Marks: The duality of California’s travel prohibition
California, ranked sixth among the top ten most liberal states in America, has taken another stride in the direction of topping the list. On Sept. 27, 2016, Governor Jerry Brown signed Assembly Bill 1887. The bill forbids any taxpayer funded travel to Kansas, Mississippi, North Carolina and Tennessee, all states with discriminatory anti-LGBTQIA+ laws. This bill has been emphasized as a direct response to North Carolina’s HB2, a bill which requires people to use public restrooms that are aligned with the assigned sex on their birth certificates. Evan Low is a gay assemblyman and one of the co-authors of the Californian bill. “California has said clearly, our taxpayer dollars will not help fund bigotry and hatred,” Low stated.
Although California is the first to pass a bill that encompasses all states discriminating against LGBTQIA+ people, it is not the first to ban travel to North Carolina. Washington D.C., Vermont and New York issued travel bans to the state after HB2 was passed. Similar bans were implemented in cities such as Seattle and San Francisco.
Each state included in the bill has their own unique discriminatory laws. In Kansas, college students are now allowed to discriminate as long as it’s rooted in religious beliefs. Similarly, Mississippi allows businesses, individual people and religious organizations to deny service to LGBTQIA+ people. Tennessee signed in House Bill 1840, which allows therapists to deny service to LGBTQIA+ people. Texas is likely to be added to the list because of their recent passing of the Texas Privacy Act, which clearly discriminates against transgender people.
As the choice made in California demonstrates, discriminatory behavior of any kind should not be tolerated. While I believe in religious freedom, it is not acceptable to use religion as a mask for your own prejudices. Furthermore, it is shown that LGBTQIA+ people are in more need of counseling than the average person because mental illness is more common in the community.
This is a difficult topic because while I appreciate the sentiment behind the bill, it could lead to issues instead of actual progress. I do agree that the states which have LGBTQIA+ discriminatory laws should not be endorsed in any way, at least until the laws are lifted. However, there are circumstances in which travel to these states funded by the government may be necessary. The primary and most valid circumstance would be if people were traveling to try and change the situation at hand. If people are able to travel to these states and create change by protesting the anti-LGBTQIA+ legislation, it could make a difference.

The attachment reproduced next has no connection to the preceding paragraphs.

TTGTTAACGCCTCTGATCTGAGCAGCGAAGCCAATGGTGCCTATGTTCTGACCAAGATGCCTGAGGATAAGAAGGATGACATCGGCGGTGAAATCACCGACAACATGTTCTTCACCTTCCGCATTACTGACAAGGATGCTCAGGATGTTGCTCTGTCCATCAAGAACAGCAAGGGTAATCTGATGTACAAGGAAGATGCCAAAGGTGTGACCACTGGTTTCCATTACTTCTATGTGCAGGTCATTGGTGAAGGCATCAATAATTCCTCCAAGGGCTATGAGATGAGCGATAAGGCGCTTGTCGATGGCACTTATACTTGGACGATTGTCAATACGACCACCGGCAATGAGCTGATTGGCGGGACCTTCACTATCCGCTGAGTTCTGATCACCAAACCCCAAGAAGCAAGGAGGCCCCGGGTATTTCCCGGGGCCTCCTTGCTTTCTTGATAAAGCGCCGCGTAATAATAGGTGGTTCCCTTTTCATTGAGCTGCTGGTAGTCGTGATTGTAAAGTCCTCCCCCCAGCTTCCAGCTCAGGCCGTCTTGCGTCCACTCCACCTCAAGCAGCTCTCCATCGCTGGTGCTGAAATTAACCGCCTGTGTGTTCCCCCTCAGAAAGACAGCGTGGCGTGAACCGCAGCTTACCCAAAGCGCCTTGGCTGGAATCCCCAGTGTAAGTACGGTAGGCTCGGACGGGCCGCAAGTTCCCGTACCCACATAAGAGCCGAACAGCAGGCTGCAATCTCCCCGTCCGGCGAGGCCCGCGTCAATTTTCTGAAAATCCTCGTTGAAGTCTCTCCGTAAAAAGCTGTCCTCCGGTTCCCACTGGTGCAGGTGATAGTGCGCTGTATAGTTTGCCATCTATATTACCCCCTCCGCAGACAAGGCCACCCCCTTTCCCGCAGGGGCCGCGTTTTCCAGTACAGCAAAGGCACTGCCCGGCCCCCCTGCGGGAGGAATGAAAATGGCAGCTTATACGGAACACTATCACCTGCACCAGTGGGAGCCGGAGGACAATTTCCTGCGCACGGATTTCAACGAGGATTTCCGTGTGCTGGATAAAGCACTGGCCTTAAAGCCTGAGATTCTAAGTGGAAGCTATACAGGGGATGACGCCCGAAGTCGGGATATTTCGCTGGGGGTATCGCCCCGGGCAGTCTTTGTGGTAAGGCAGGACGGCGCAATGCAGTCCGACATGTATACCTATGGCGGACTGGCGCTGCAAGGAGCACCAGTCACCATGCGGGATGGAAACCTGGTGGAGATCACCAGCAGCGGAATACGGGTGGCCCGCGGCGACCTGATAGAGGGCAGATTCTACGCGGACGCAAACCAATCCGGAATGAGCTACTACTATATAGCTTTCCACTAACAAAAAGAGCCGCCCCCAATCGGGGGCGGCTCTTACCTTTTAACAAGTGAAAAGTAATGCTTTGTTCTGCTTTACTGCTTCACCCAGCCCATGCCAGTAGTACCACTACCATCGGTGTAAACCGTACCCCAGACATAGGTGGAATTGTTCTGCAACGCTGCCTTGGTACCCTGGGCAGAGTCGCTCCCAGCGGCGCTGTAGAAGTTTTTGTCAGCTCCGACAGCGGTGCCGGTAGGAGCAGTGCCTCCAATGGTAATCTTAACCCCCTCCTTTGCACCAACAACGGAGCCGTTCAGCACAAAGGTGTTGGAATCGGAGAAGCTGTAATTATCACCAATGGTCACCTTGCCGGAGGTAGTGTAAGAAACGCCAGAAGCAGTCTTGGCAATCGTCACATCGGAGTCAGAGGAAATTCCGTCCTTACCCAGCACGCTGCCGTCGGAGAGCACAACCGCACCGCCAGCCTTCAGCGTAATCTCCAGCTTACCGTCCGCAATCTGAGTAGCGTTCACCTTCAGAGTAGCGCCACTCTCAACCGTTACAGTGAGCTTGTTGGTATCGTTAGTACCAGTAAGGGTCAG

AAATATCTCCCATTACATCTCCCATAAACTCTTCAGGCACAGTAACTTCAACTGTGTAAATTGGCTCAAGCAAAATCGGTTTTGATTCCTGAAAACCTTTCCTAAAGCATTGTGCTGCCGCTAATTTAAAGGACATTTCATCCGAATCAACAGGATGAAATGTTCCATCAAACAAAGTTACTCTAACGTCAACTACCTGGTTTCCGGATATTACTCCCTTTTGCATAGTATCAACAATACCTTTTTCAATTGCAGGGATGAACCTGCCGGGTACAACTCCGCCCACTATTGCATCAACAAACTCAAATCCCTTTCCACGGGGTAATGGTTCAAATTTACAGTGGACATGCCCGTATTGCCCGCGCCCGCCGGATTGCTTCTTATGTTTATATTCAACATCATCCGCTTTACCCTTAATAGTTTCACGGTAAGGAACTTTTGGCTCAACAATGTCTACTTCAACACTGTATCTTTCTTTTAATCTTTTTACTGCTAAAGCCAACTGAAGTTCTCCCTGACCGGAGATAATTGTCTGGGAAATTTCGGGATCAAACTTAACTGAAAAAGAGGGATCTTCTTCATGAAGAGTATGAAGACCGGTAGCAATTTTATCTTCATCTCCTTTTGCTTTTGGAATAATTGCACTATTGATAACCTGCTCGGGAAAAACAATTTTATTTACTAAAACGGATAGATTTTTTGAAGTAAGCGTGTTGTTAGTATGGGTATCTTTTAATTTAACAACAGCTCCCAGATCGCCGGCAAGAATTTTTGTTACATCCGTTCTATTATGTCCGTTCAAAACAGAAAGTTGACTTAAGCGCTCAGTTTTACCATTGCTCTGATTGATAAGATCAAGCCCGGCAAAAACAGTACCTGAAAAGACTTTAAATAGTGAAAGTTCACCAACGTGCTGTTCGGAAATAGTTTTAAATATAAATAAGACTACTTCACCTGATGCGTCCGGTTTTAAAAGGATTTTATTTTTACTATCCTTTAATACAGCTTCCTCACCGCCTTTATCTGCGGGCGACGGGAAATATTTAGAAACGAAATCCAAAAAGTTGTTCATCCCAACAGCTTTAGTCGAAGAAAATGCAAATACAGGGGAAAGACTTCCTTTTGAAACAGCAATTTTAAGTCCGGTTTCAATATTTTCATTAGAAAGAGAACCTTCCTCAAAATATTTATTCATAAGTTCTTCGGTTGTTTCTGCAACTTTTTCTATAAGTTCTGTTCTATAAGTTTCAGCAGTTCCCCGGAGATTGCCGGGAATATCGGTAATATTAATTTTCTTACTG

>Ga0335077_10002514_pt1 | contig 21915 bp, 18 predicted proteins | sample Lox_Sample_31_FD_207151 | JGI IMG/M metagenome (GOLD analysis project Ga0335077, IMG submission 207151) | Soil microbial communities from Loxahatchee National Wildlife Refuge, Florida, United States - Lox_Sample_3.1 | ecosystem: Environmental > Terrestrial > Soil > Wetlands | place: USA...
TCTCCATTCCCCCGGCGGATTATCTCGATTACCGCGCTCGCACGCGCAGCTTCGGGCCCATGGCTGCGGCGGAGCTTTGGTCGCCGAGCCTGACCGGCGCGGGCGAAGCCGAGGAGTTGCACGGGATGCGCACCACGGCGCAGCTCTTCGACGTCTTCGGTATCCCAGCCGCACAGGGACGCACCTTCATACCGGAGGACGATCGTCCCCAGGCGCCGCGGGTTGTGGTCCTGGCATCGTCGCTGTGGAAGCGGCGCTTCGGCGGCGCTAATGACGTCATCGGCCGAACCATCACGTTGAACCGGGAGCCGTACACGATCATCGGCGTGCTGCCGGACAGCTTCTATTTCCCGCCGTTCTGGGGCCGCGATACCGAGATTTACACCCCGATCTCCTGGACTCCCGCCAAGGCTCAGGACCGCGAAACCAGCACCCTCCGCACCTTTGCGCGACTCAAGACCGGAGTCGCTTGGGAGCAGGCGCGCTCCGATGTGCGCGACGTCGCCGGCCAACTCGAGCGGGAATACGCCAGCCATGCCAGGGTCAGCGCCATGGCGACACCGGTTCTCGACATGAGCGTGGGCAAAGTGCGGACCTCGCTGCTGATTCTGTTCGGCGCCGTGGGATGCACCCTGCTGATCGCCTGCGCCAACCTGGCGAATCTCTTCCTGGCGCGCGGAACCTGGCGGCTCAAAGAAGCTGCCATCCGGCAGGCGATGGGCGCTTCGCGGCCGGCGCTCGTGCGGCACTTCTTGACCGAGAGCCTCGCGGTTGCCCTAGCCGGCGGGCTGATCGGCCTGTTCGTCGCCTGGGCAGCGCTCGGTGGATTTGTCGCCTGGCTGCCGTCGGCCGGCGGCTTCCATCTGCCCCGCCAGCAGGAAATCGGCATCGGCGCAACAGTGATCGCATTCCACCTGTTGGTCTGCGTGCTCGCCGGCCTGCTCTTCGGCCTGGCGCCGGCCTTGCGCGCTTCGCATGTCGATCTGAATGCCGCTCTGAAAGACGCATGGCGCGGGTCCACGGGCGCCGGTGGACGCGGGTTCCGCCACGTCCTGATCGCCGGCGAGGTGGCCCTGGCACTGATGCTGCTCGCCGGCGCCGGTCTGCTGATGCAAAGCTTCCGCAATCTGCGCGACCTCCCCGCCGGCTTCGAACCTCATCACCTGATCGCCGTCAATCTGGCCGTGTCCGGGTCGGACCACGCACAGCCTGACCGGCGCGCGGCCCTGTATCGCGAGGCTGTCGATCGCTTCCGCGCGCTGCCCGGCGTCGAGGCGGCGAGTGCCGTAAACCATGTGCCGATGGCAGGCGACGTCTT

On the other hand, the Californian government is making a huge statement with this bill: discrimination against the LGBTQIA+ community will not be tolerated. This zero tolerance policy is inspiring, especially since California is the first state to pass such a bill. Ideally, other states will choose to follow in California’s footsteps and put their foot down on discrimination. By taking the lead, California is paving the way for other states to enact policies against LGBTQIA+ discrimination. Beyond this, the bill also applies to California state universities. Millennials are the future of our nation, and by shielding them from the discrimination occurring in other states, they will grow or continue to be open minded about LGBTQIA+ rights.
Additionally, the bill could negatively affect the economy of the states in question. By having fewer people travel there, stay in hotels and purchase goods, they will see a decrease in tourist revenue. Beyond that, businesses can choose to make a stand locally by disregarding the discriminating laws. Money is a powerful way to protest discriminatory laws, because if the state government sees losses in revenue as a direct result of the law going into effect, there is more potential for the law to be repealed.
Most important is the bill going into effect right before Trump’s presidency. These last few days before the inauguration are the time to do as much as we can to resist in any way possible. Whether this looks like protesting, marching or praying, doing your part to resist a gross injustice and a failure in our democracy can ultimately lead to change.
We have a duty as the next generation of society to grow and evolve into kind, unbiased and open hearted people. As a University of Oregon student who grew up in Eugene, I used to think that’s how everybody was — even myself. However, the reality is that we all continue to develop these traits and grow our whole lives. By supporting each other to embark on this journey, we are creating change in our own community, which can affect other communities and in turn affect people everywhere. It all starts with you and what you might do as the clock is ticking.
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